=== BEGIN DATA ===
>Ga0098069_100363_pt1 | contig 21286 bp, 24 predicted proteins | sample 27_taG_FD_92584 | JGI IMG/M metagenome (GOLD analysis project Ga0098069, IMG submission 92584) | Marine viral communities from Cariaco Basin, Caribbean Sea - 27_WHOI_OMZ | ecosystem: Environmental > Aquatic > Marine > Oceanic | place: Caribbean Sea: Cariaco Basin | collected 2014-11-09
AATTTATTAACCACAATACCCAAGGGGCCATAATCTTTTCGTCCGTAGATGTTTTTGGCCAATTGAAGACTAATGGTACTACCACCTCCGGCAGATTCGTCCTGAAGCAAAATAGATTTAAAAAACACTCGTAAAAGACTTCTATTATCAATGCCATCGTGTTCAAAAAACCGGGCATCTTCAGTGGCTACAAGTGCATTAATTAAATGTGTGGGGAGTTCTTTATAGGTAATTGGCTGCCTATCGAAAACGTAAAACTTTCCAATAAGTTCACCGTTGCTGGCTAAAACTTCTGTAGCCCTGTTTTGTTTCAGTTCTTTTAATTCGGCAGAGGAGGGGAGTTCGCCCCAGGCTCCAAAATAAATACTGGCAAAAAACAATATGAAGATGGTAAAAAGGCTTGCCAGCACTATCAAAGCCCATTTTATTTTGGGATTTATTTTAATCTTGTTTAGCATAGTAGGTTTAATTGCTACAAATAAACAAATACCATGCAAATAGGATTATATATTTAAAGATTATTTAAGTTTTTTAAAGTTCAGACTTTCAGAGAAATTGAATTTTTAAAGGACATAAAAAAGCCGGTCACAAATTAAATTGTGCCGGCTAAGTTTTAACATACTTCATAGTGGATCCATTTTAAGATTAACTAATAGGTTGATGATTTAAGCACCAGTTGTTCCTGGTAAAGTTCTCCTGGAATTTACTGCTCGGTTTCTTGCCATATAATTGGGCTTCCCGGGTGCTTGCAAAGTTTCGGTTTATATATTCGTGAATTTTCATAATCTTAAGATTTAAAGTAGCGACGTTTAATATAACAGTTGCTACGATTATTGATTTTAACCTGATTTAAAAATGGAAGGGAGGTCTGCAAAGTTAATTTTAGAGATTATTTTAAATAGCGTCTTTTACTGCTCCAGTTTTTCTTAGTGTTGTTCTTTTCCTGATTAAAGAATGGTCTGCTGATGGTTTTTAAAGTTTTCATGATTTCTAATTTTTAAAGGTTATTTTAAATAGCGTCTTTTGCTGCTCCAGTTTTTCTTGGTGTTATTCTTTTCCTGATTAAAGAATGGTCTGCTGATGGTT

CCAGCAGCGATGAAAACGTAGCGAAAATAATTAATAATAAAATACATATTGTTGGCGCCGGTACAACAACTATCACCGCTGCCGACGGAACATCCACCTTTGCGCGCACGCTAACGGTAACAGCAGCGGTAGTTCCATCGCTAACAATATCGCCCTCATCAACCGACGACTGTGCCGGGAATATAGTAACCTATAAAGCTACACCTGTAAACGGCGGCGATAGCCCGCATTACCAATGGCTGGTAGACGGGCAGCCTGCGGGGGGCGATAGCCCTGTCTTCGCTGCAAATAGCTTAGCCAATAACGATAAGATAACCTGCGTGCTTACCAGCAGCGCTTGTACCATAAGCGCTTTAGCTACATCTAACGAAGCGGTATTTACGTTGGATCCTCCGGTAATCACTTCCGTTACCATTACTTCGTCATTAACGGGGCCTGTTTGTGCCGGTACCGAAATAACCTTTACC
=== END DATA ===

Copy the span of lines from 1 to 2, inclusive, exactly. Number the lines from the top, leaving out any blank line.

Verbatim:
>Ga0098069_100363_pt1 | contig 21286 bp, 24 predicted proteins | sample 27_taG_FD_92584 | JGI IMG/M metagenome (GOLD analysis project Ga0098069, IMG submission 92584) | Marine viral communities from Cariaco Basin, Caribbean Sea - 27_WHOI_OMZ | ecosystem: Environmental > Aquatic > Marine > Oceanic | place: Caribbean Sea: Cariaco Basin | collected 2014-11-09
AATTTATTAACCACAATACCCAAGGGGCCATAATCTTTTCGTCCGTAGATGTTTTTGGCCAATTGAAGACTAATGGTACTACCACCTCCGGCAGATTCGTCCTGAAGCAAAATAGATTTAAAAAACACTCGTAAAAGACTTCTATTATCAATGCCATCGTGTTCAAAAAACCGGGCATCTTCAGTGGCTACAAGTGCATTAATTAAATGTGTGGGGAGTTCTTTATAGGTAATTGGCTGCCTATCGAAAACGTAAAACTTTCCAATAAGTTCACCGTTGCTGGCTAAAACTTCTGTAGCCCTGTTTTGTTTCAGTTCTTTTAATTCGGCAGAGGAGGGGAGTTCGCCCCAGGCTCCAAAATAAATACTGGCAAAAAACAATATGAAGATGGTAAAAAGGCTTGCCAGCACTATCAAAGCCCATTTTATTTTGGGATTTATTTTAATCTTGTTTAGCATAGTAGGTTTAATTGCTACAAATAAACAAATACCATGCAAATAGGATTATATATTTAAAGATTATTTAAGTTTTTTAAAGTTCAGACTTTCAGAGAAATTGAATTTTTAAAGGACATAAAAAAGCCGGTCACAAATTAAATTGTGCCGGCTAAGTTTTAACATACTTCATAGTGGATCCATTTTAAGATTAACTAATAGGTTGATGATTTAAGCACCAGTTGTTCCTGGTAAAGTTCTCCTGGAATTTACTGCTCGGTTTCTTGCCATATAATTGGGCTTCCCGGGTGCTTGCAAAGTTTCGGTTTATATATTCGTGAATTTTCATAATCTTAAGATTTAAAGTAGCGACGTTTAATATAACAGTTGCTACGATTATTGATTTTAACCTGATTTAAAAATGGAAGGGAGGTCTGCAAAGTTAATTTTAGAGATTATTTTAAATAGCGTCTTTTACTGCTCCAGTTTTTCTTAGTGTTGTTCTTTTCCTGATTAAAGAATGGTCTGCTGATGGTTTTTAAAGTTTTCATGATTTCTAATTTTTAAAGGTTATTTTAAATAGCGTCTTTTGCTGCTCCAGTTTTTCTTGGTGTTATTCTTTTCCTGATTAAAGAATGGTCTGCTGATGGTT